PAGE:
Agricultural Use of Different Residual Waste Composts - Current Situation and Experiences in France

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Courtesy of Courtesy of ORBIT e.V.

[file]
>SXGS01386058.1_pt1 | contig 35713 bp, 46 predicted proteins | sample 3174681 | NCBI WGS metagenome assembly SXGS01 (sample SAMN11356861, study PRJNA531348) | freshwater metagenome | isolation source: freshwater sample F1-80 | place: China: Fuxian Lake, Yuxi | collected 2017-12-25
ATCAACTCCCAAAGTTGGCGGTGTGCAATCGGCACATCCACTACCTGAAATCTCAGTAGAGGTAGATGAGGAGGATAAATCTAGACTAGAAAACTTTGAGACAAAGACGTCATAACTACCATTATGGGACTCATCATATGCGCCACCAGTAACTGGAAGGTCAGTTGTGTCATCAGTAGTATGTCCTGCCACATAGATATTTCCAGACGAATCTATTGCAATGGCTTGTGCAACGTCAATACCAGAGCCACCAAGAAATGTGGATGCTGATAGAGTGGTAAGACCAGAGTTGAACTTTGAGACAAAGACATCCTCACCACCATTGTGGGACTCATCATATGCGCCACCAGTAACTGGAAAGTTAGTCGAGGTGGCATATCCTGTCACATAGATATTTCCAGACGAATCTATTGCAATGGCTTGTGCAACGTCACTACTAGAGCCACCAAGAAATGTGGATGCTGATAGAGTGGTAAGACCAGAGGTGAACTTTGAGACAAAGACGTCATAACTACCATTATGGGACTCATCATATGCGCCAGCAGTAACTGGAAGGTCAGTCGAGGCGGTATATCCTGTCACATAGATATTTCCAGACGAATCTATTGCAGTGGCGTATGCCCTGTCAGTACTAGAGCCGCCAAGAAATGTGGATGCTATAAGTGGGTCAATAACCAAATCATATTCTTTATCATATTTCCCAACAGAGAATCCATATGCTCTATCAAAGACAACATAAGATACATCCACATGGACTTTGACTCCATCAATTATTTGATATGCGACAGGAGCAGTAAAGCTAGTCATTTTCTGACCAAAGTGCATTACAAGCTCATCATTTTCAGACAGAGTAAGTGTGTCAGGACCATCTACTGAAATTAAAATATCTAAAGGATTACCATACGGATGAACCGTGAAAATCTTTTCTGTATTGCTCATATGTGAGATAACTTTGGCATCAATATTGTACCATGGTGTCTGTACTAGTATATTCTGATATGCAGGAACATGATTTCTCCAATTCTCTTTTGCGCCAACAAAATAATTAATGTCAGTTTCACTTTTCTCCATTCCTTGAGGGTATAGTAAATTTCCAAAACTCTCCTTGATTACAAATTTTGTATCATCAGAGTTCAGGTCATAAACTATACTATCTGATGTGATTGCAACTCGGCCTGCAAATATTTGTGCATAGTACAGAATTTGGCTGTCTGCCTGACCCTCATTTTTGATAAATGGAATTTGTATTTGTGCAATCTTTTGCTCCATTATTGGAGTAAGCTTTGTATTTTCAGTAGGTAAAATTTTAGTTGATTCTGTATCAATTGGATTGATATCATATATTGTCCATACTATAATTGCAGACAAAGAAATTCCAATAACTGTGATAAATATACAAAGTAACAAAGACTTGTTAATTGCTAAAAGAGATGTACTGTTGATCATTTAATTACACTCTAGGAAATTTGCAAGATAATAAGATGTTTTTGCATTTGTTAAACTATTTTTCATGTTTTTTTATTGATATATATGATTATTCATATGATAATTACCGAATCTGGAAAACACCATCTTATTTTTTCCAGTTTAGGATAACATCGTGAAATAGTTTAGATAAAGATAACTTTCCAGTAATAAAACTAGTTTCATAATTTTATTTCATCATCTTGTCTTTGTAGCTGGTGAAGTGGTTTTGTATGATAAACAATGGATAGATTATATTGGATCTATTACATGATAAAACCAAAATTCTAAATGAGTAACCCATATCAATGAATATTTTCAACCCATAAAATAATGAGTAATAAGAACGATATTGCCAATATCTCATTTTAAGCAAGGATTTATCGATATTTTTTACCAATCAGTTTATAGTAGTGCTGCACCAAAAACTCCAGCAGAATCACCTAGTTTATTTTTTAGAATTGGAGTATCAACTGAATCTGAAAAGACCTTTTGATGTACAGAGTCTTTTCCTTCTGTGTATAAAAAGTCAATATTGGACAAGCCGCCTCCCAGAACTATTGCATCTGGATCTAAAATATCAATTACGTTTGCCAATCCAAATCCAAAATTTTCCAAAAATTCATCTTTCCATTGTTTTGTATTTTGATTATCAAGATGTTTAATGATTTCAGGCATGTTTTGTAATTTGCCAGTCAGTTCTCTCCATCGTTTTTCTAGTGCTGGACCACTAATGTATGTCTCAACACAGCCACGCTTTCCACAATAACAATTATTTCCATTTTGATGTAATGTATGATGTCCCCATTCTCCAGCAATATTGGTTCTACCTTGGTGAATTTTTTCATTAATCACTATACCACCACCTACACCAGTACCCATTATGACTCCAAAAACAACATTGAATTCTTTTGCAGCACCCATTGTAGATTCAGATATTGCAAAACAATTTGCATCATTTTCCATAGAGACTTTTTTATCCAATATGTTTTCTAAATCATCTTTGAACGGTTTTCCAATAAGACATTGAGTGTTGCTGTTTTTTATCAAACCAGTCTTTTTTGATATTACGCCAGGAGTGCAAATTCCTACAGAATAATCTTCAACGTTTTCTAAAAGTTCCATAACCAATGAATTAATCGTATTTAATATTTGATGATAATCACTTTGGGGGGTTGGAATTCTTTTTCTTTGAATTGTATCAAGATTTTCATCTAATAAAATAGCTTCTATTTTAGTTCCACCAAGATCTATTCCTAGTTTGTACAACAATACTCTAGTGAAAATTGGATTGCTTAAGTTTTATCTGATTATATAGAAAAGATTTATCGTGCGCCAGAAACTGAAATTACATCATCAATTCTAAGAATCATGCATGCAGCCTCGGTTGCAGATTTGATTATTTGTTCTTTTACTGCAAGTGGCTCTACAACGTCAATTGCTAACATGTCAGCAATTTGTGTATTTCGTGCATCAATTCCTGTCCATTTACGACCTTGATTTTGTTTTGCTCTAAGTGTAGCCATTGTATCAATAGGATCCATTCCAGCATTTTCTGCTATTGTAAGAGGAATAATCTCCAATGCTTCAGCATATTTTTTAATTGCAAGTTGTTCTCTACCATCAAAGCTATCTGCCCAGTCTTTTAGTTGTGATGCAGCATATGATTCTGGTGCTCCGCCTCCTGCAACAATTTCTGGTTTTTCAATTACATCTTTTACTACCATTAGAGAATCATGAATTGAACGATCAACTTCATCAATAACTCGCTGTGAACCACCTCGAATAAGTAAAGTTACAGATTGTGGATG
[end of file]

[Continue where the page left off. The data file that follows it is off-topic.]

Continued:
Quality standards have been recently established in France for sewage sludge composts and other urban composts (greenwaste, biowaste and municipal solid waste composts). These standards allow to guarantee the innocuousness of the composts. Other standards have been defined in order to predict the compost effects on soil properties: the index of biological stability (ISB), based on biochemical fractionation, evaluates the proportion of compost organic matter contributing to increase organic C in soils. Kinetics of organic C and N mineralisation in soil-compost mixtures inform on the short term effects of composts, especially on N availability after compost addition. A longterm field experiment located in Feucherolles (Yvelines, France) has been initiated in 1998 to compare the agronomic value and the environmental impacts of three composts and farm yard manure (FYM): biowaste compost (BIO), municipal solid waste compost (MSW) and compost made from green wastes co-composted with sewage sludge (GWS). Three applications have been realised in October 1998, September 2000 and 2002, respectively. The applied amounts were calculated in order to bring 4 t organic carbon per hectare. The field was cultivated with a wheat-maize rotation. Some examples of results of soil and crop quality evolution are given: soil organic C evolution, crop yields and compost N availability, soil structure stability, trace element concentrations in grains. The results are related to the characteristics of composts. The MSW composts were still highly biodegradable and contributed to the stimulation of microbial activity improving soil structure stability. The largest crop yields were measured with the MSW composts that presented the largest availability of N for plants (10 to 15% of the applied N during 3 years after the application). On the contrary, the largest increases of soil organic C were observed with the BIO and GWS composts that had the largest ISB indicators and were characterised by a more stabilised organic matter. These 2 other composts improved soil structure stability through their humified organic matter. No increase in trace element concentrations was observed with none of the composts although the trace element concentrations in the MSW composts did not fit the quality standards. Trace elements concentrations should be improved in all type of composts and their cumulative effects must be watched out.

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